There are so many different types of workers: hourly employees, managers, supervisors, exempt employees, and independent contractors. But how do you classify each one under California labor laws?
In this week’s episode of The Workplace, CalChamber Executive Vice President and General Counsel Erika Frank discusses exempt employee misclassification with employment law expert Jennifer Shaw. In the podcast, they discuss the differences between exempt and non-exempt employees and the common mistakes employers make when classifying their employees as exempt.
Exempt vs. Non-Exempt
One of the most common mistakes employers make is misclassifying an hourly worker as an exempt employee. “To be exempt in California, you have to meet two tests: a salary test and a duties test,” says Shaw.
According to California labor laws, salary means the employee’s pay is “not subject to variation based on the quality or quantity of work,” Shaw tells Frank.
When employees are exempt, the employer does not pay overtime, but the exempt employee has more independence than an hourly employee. “Many employees want to be exempt because they don’t have to clock in and out, they can take a longer lunch, they can come and go as they please, and they are still getting the same amount of pay,” adds Frank.
“It is very important for employers to know that the law presumes employees to actually be non-exempt,” Shaw says. “So it is always an employer’s burden to show that an employee is exempt. Exempt means exempt from all of those wage-and-hour laws that we freak out about: rest breaks, meal periods, overtime, on call, reporting time pay, callback pay. All of that does not apply when you have an exempt employee.”
Many employers are making all employees non-exempt, including assistant managers and other high-level positions that make enough to meet the salary basis test. Employers are opting toward making employees with “high-level discretionary duties that are required for that exempt status” non-exempt because it eliminates the risks.
Among the categories of exempt employees are the white collar exemptions, which include the professional exemption, administrative exemption and executive exemption. To be classified as an executive exempt employee, the employee must supervise two or more full-time employees. “Supervise means hiring, firing, performance management, workflow, giving performance evaluations,” says Shaw. For each of these exemptions, employees must spend more than 50 percent of their time doing those tasks.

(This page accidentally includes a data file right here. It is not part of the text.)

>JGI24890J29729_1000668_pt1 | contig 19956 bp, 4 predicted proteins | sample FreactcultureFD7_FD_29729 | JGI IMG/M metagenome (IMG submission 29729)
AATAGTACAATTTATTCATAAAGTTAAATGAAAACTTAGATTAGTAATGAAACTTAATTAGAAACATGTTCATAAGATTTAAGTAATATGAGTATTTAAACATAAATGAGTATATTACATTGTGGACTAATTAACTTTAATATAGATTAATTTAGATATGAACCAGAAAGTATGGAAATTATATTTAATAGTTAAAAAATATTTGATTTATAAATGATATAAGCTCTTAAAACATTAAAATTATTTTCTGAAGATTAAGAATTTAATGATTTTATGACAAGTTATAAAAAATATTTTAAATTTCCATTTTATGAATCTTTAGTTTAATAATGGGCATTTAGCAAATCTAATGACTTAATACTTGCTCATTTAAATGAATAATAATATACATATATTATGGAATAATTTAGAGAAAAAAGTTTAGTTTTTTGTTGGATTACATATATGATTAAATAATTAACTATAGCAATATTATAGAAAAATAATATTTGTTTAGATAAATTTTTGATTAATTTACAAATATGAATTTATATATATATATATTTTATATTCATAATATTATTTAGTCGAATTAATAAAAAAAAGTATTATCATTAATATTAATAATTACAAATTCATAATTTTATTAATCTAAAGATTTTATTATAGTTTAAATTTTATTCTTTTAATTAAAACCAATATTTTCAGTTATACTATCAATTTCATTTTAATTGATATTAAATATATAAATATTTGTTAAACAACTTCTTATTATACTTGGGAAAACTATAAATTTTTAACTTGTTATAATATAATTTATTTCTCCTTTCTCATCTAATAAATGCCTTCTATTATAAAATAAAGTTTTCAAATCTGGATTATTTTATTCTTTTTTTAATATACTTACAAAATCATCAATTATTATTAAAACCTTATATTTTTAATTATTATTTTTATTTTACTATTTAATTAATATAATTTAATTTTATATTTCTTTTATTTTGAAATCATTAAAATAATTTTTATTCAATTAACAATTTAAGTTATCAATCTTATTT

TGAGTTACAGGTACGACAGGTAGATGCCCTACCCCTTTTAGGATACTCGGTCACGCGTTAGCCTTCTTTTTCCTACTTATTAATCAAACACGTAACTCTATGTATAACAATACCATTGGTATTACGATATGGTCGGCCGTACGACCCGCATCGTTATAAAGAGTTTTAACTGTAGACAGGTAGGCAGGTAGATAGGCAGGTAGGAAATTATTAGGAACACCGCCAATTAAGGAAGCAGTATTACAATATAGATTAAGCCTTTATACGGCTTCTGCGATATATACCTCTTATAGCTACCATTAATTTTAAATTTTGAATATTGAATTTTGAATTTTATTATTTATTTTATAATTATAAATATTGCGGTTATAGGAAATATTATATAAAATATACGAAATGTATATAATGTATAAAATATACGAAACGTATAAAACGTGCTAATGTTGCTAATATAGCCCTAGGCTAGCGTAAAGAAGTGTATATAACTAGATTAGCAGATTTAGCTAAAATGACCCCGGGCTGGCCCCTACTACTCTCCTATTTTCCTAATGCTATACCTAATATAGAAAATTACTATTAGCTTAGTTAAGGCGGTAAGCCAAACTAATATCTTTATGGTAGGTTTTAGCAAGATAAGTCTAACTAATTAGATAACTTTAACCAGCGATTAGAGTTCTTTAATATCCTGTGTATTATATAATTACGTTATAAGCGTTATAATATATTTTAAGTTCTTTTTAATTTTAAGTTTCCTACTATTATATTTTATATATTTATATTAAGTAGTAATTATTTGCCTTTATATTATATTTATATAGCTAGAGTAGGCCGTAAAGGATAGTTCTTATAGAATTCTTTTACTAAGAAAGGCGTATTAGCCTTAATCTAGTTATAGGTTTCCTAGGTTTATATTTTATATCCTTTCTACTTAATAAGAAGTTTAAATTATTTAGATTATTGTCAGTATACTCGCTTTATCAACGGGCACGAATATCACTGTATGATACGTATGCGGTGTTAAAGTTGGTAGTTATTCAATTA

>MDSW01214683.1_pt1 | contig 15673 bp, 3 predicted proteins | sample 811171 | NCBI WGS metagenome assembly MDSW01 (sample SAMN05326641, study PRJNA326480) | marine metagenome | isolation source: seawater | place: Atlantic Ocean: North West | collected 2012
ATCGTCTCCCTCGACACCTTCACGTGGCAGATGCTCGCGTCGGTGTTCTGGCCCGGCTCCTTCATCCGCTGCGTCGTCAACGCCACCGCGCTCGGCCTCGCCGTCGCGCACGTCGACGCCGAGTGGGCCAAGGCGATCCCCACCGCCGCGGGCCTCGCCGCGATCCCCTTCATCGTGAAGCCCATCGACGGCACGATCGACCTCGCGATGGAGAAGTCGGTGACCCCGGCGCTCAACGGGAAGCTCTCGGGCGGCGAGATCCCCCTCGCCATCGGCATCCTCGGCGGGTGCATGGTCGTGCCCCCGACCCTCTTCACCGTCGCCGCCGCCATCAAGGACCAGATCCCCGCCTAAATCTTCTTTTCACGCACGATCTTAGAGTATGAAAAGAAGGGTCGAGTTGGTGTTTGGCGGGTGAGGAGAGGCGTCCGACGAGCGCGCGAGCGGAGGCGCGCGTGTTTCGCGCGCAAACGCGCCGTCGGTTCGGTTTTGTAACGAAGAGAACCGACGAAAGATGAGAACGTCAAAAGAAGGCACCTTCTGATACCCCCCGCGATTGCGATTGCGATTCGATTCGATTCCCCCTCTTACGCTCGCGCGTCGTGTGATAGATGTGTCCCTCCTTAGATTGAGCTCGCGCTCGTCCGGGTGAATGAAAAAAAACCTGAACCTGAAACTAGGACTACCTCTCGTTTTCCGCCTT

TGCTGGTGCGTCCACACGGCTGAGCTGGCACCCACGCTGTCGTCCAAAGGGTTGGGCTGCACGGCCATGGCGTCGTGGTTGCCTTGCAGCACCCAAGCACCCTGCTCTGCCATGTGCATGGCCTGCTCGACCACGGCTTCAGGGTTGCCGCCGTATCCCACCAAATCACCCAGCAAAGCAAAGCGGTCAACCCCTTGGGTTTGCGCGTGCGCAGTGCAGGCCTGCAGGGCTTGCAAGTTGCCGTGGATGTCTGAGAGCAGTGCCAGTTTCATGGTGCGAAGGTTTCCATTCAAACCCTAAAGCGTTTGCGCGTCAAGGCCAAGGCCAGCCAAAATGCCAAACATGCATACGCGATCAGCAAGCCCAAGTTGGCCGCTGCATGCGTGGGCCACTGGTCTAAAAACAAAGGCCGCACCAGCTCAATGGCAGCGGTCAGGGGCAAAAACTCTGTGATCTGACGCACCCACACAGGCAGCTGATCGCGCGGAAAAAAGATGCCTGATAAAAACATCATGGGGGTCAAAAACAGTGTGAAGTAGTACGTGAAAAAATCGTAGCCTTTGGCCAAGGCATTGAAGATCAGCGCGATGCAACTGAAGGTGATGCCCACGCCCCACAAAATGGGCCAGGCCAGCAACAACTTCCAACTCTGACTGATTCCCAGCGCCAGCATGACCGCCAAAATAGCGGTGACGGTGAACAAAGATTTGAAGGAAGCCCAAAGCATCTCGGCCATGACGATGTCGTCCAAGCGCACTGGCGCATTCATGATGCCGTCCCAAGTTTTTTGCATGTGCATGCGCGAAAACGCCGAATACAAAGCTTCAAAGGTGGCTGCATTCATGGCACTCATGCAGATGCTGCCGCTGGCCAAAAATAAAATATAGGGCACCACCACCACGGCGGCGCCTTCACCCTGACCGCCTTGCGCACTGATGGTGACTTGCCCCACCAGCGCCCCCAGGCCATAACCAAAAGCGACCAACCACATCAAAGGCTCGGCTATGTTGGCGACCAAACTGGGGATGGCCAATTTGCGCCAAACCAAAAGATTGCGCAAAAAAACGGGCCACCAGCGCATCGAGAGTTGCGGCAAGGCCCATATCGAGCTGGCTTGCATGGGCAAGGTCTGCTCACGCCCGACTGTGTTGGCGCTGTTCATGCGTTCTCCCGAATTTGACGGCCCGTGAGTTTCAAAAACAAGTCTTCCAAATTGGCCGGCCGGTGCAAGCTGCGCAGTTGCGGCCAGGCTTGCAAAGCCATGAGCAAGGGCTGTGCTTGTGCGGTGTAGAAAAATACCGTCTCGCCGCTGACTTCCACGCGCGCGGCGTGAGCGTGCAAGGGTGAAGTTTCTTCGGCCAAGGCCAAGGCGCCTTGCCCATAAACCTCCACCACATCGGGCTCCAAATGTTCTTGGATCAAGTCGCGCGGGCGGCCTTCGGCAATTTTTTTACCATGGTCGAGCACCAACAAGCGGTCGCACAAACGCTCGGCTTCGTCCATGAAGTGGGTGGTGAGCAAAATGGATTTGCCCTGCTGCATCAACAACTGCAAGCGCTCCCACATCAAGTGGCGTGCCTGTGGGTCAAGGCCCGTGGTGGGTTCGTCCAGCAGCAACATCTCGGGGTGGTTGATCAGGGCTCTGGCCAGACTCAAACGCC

Administrative exempt employees may run a department or quality control or manage facilities. Professional exempt employees may “be licensed, like an attorney, architect, or a dentist,” Shaw says. “They might be a computer professional or a creative professional, like a reporter or an artist.”
To make matters more complex, classification is done on a workweek by workweek basis. “So you can have someone who is exempt one week and non-exempt the next week,” Shaw says. “This is all driven by federal law.”
When Employees Are Unsatisfied
When it comes to classifying employees, Shaw explains, employers may face difficulty convincing their employees of the benefits of being non-exempt if they are not careful. Misclassification lawsuits are very common and even satisfied employees may be tempted by the financial bonus, Shaw warns. “The whole thing comes into play when somebody’s upset or they notice their pay isn’t the way it should be or when they feel like they are being monitored.”
It is important for employers to understand how easily this issue can lead to legal implications. “What employers need to know is it is not difficult for a lawyer to say you have misclassified or you haven’t given rest breaks or meal periods and it is too expensive to defend,” Shaw tells Frank. In addition, “There is no evidence an employer can use or have to rebut the employee’s assertion,” Frank adds.
Communication is key when it comes to making changes to employees’ classification. Shaw suggests reverse engineering to make sure employees know they will not be taking a pay cut. It is also crucial to discuss the positives of being non-exempt, such as overtime pay, rest and meal periods, with employees when changing their classification.
CalChamber is presenting a live webinar, Classifying Exempt Employees in California, on Thursday, June 20, 2019, 10 a.m. to 11:30 a.m. (Pacific).
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